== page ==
Welcome back to the real world folks, our patriotic holiday may have come to a close, but our markets are still open and on the move. A few financial giants (Goldman Sachs, Bank of America and JP Morgan) just came out with fresh market forecasts, which could very well be the reason why the price floor is being pushed down this morning.
Goldman Sachs has now changed its prediction for the average WTI crude price for 2017 from $54.80 per barrel to $52.92 per barrel. Goldman also predicts that WTI will stay right around $50 for the next 2 years, give or take. According to a collection of analysts at Goldman, the market will test lower levels than originally expected.
Why are we still heading lower? Well…. for one thing, the market effect of OPEC’s cuts was unimpressive to say the least. U.S. shale production has showed no sign of stopping and more and more exploration projects continue to be brought to the table. Companies such as Range Resources, Anadarko and Concho are a few who seem to be leading the pack in regards to exploration and drilling.
Whether it’s in the Permian or Delaware Basin, companies like these will continue to explore and drill as long as the market allows them to be profitable. It’s evident that when crude prices gain strong support, (especially in recent months), that shale production is also likely to follow suit. OPEC even changed its line of thinking towards U.S. shale production. The cartel now expects that an additional 106 million barrels will be added to market this year. Helping drive U.S. production, is the fact that producers having learned their lesson when prices plummeted, now routinely hedge forward production. This allows them to continue to produce even as prices fall.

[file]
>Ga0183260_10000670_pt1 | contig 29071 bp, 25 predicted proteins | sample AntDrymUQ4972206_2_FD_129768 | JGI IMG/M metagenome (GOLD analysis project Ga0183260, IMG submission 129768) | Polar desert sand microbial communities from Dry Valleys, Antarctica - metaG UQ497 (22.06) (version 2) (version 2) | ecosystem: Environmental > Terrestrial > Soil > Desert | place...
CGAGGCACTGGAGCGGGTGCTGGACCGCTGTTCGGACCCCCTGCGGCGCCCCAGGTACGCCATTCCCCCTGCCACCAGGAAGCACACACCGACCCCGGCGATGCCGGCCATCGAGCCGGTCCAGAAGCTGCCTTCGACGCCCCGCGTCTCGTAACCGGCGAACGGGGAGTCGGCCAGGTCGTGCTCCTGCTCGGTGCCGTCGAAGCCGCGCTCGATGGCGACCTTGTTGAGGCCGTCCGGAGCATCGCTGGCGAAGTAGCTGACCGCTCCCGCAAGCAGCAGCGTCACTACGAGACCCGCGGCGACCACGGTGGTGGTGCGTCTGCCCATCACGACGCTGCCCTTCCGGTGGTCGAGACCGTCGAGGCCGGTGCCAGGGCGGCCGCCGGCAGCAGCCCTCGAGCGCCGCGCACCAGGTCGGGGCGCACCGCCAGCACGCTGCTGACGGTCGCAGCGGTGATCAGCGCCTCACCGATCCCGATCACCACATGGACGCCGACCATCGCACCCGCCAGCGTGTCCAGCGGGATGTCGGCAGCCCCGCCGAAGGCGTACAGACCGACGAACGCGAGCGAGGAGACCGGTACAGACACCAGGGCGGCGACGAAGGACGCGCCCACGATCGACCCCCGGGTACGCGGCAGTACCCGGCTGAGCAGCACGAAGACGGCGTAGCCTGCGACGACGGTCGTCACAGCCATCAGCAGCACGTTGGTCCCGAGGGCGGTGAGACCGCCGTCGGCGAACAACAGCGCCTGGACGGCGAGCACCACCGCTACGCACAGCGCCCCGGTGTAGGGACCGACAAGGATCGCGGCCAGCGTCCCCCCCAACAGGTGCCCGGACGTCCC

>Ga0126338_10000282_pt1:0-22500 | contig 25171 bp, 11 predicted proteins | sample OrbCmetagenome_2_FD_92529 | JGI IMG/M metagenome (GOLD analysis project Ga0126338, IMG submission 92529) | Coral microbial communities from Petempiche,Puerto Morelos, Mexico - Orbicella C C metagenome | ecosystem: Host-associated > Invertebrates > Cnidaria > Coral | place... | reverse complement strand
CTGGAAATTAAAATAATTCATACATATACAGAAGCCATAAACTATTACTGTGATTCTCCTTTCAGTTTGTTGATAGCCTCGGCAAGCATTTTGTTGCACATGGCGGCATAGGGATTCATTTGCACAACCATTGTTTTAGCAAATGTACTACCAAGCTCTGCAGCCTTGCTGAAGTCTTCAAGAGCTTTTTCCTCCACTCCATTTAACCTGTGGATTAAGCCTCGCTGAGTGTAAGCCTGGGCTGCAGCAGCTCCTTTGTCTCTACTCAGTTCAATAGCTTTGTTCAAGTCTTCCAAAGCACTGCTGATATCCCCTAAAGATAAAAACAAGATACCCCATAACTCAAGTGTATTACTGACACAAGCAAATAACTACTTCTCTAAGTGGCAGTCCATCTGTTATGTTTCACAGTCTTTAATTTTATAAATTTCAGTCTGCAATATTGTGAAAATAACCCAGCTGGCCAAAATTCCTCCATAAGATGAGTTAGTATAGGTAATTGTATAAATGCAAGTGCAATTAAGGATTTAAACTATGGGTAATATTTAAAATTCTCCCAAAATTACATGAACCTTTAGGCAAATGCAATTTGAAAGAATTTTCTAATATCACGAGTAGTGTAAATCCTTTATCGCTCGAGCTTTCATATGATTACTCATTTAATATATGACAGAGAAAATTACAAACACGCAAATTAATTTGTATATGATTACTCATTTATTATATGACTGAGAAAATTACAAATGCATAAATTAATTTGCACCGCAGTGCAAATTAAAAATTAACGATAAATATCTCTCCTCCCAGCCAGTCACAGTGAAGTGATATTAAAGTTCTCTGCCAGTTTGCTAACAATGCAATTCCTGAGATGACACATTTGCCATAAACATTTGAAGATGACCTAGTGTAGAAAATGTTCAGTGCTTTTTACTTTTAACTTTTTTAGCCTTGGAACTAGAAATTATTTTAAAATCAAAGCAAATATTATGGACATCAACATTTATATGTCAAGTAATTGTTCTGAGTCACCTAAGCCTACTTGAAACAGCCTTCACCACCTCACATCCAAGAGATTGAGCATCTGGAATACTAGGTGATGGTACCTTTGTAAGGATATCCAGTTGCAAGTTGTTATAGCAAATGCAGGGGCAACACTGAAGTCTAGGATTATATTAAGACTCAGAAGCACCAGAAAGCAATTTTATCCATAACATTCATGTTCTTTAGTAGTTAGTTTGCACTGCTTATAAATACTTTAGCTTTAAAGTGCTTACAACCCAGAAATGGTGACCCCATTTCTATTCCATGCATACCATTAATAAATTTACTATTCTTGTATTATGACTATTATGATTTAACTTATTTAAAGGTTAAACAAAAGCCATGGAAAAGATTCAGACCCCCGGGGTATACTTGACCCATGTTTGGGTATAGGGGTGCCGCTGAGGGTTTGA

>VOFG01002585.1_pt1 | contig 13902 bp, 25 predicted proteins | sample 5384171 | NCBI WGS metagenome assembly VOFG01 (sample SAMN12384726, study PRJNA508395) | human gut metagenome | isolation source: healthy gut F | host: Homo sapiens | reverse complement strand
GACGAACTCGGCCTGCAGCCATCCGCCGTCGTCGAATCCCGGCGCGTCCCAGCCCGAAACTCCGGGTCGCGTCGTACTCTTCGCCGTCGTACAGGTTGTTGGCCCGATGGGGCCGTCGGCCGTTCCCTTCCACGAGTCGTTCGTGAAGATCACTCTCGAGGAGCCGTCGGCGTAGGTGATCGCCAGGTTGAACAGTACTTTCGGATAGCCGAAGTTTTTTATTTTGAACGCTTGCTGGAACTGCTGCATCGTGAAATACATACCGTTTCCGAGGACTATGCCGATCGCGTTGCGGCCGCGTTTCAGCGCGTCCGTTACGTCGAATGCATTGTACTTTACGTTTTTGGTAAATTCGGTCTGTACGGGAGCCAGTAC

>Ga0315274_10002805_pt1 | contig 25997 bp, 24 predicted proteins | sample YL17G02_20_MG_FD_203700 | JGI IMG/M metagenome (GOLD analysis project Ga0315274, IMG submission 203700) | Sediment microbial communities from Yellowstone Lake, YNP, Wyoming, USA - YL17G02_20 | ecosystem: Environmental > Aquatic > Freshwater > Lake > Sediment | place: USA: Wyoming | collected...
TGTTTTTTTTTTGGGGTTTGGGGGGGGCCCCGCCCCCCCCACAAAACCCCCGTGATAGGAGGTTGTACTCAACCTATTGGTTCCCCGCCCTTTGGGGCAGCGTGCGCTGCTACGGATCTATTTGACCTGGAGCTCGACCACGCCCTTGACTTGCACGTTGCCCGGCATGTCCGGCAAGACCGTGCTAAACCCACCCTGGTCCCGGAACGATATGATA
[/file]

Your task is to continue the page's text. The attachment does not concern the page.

How can the market avoid another devastating dip in oil prices when shale production has been so strong lately? Some like to believe that if crude can stay between $45 and $50, U.S. production will settle down a little. The question at hand now is, who has the capabilities to keep crude range-bound between $45 and $50? OPEC put forth some effort with its cuts, but these actions seem to be having less effect on the market that in years past. Will there be a hero that saves the day and keeps production profitable for the world and its producers?
As of 11:00 am, refined products are down approximately 2 cents, while crude sits at $49.43 per barrel.